Compare and contrast wired and wireless LANs. What unique concerns must be addressed by the designer of a wireless networks.
LAN is a local Area Network and a computer network covering a small physical area, like a home, office, restaurant or small group of buildings, such as a school, a college or an airport. Although a LAN can be used as an isolated network to connect computers in an organization for the sole purpose of sharing resources, most LANs today are also linked to a wide area network or the Internet. A LAN can be one of two types: wired or wireless. A wired LAN requires Ethernet cable to physically connect all computers on the network to a main device called a switch. Below is an example of wired LAN.
1.1 Wired Local Area Network
WLAN is a wireless local area network links devices via a wireless distribution method and usually provides a connection through an access point to the wider internet. This gives users the mobility to move around within a local coverage area and still be connected to the network. A wireless LAN uses radio waves to communicate, eliminating the need for wires. Therefore, the hardware used in a LAN should all be of either the wireless or wired type.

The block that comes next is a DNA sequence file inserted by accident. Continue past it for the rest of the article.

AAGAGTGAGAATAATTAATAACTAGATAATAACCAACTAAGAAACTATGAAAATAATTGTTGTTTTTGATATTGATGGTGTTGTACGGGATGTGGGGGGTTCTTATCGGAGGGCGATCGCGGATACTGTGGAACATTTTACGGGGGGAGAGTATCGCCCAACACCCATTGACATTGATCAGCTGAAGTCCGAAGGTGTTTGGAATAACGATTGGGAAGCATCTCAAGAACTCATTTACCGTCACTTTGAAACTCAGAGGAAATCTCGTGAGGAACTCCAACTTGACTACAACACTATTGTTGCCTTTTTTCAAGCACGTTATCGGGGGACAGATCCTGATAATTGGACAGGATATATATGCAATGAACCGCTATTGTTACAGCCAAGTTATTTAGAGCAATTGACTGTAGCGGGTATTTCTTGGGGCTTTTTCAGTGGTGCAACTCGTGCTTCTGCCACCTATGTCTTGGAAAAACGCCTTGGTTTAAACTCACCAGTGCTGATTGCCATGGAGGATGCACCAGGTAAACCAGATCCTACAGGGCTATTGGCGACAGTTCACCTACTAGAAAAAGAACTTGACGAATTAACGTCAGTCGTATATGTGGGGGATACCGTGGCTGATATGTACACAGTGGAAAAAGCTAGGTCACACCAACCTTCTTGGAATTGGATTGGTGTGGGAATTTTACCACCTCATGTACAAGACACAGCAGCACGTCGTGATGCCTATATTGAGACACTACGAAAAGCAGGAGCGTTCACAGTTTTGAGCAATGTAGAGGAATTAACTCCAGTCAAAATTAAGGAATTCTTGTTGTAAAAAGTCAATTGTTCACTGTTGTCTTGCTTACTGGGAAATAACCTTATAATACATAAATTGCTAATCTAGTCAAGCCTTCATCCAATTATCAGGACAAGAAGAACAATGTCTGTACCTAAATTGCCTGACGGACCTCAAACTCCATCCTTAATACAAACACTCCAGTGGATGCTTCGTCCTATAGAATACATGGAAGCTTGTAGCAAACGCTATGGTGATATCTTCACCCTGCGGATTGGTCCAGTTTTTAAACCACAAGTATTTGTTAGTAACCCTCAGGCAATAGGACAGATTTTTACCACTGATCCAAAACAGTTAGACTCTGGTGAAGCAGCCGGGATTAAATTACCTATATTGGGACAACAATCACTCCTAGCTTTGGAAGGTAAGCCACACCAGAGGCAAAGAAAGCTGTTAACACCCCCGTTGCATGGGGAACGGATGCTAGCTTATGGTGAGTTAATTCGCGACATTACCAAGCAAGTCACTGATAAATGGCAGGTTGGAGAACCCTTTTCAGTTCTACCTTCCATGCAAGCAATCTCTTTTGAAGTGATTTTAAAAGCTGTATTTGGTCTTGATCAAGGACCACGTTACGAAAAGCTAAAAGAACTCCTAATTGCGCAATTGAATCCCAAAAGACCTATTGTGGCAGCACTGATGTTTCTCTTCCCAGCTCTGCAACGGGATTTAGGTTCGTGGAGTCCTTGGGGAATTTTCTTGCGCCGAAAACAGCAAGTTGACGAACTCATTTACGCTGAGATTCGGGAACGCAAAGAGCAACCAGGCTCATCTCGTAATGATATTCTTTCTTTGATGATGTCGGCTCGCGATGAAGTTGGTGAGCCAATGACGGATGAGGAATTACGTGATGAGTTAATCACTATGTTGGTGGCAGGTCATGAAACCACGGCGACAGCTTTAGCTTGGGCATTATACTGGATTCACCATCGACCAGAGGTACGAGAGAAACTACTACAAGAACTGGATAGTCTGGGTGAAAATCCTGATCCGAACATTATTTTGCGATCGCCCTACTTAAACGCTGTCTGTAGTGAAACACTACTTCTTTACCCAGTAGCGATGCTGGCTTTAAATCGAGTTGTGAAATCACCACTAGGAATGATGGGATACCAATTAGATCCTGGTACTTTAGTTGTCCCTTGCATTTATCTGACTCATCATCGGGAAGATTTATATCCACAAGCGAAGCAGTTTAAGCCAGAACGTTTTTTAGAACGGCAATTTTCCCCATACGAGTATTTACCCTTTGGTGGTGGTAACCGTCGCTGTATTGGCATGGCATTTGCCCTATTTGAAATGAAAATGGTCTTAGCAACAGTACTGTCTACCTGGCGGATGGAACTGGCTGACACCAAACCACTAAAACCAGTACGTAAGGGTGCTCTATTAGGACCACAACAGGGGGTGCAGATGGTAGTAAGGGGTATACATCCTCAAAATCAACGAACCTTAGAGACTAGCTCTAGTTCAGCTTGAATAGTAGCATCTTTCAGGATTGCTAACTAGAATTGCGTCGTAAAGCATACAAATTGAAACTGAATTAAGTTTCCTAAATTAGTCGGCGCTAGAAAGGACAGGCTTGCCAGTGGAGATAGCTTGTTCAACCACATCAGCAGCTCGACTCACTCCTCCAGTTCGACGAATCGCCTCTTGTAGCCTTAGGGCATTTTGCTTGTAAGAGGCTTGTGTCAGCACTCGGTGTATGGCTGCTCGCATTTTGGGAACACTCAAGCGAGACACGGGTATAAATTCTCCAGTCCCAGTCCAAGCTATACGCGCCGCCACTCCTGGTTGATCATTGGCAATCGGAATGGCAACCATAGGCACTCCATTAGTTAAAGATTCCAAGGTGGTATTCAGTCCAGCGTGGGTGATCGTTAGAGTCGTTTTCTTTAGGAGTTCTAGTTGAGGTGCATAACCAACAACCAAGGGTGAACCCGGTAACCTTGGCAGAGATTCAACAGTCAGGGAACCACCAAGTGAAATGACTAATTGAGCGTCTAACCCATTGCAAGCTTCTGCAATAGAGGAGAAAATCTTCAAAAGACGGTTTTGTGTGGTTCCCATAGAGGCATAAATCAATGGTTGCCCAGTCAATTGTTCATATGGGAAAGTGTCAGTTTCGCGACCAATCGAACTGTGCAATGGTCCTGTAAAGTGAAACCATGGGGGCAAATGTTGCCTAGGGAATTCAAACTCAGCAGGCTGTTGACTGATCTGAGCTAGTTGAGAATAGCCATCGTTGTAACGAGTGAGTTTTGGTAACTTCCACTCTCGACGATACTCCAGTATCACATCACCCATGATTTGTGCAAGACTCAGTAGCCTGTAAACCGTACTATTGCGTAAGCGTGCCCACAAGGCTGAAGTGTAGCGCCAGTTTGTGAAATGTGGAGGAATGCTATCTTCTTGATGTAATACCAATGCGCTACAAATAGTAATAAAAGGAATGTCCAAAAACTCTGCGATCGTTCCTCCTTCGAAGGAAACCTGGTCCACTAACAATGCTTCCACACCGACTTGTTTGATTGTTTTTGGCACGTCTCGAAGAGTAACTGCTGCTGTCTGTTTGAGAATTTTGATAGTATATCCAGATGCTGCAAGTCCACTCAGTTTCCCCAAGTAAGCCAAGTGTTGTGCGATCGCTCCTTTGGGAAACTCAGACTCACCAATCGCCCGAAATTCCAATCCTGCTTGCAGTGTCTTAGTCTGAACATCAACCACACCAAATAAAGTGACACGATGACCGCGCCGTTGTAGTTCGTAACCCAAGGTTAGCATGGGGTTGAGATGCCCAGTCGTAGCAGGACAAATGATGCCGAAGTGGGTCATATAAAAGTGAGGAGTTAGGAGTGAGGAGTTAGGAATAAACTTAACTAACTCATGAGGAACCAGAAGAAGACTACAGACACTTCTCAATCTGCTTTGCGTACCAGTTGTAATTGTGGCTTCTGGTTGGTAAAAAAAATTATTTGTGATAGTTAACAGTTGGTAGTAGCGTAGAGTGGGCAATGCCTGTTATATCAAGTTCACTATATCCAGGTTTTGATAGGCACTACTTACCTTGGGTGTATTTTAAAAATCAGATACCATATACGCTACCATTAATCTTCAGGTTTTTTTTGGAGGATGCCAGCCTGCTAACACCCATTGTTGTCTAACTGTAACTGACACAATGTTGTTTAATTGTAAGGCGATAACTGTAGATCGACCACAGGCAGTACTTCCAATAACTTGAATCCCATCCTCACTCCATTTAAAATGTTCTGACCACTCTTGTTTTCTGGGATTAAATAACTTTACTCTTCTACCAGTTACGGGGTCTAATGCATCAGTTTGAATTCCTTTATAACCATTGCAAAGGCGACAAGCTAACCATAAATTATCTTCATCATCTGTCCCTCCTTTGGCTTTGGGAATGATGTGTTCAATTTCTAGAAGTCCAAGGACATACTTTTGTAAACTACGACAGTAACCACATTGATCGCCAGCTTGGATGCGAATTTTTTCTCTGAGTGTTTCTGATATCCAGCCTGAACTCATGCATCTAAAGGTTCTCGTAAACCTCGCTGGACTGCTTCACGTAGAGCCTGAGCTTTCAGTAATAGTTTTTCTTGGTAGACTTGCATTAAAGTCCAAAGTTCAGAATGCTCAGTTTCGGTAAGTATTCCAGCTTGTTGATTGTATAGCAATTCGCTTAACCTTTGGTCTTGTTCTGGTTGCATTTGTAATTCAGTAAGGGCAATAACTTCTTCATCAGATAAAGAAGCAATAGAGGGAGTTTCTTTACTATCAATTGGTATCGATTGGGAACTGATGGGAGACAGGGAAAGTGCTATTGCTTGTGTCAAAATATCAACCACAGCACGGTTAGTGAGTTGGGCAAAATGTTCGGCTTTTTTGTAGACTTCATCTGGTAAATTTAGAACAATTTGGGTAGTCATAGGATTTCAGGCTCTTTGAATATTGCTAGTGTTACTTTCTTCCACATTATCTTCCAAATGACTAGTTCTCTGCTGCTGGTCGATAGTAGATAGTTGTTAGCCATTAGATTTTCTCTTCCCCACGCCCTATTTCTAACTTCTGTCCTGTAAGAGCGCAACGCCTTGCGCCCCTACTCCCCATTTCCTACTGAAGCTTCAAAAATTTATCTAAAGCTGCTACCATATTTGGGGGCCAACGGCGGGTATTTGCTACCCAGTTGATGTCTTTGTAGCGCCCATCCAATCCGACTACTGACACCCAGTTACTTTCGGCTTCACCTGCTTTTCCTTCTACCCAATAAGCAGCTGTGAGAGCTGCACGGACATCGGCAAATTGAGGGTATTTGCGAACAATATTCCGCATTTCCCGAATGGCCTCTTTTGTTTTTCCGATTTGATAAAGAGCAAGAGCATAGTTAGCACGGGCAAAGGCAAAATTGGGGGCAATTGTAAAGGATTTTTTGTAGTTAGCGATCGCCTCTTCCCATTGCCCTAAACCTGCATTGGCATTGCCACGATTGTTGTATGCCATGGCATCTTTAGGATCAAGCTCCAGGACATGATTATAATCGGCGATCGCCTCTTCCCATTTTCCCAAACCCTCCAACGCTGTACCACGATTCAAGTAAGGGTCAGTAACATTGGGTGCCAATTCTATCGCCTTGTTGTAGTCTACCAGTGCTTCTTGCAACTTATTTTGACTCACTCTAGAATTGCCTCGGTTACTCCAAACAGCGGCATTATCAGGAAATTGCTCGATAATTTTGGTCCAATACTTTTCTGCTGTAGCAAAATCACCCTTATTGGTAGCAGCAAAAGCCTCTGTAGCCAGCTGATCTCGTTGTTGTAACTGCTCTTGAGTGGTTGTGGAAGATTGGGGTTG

1.2 Wireless Local Area Network
Wireless networking hardware requires the use of underlying technology that deals with radio frequencies as well as data transmission. The most widely used standard is 802.11 produced by the Institute of Electrical and Electronic Engineers (IEEE). This is a standard defining all aspects of Radio Frequency wireless networking.
A Mixed Wireless Network is one with both wired and wireless connections. In a Mixed Wireless Network, some devices are directly connected via Ethernet cables, while other devices, including Desktops, Laptops connect wirelessly via Wi-Fi.
1.3 Wired and Wireless Local Area Network
Mixed Wireless Networks are ideal if you have one or more desktops within Ethernet cable range of your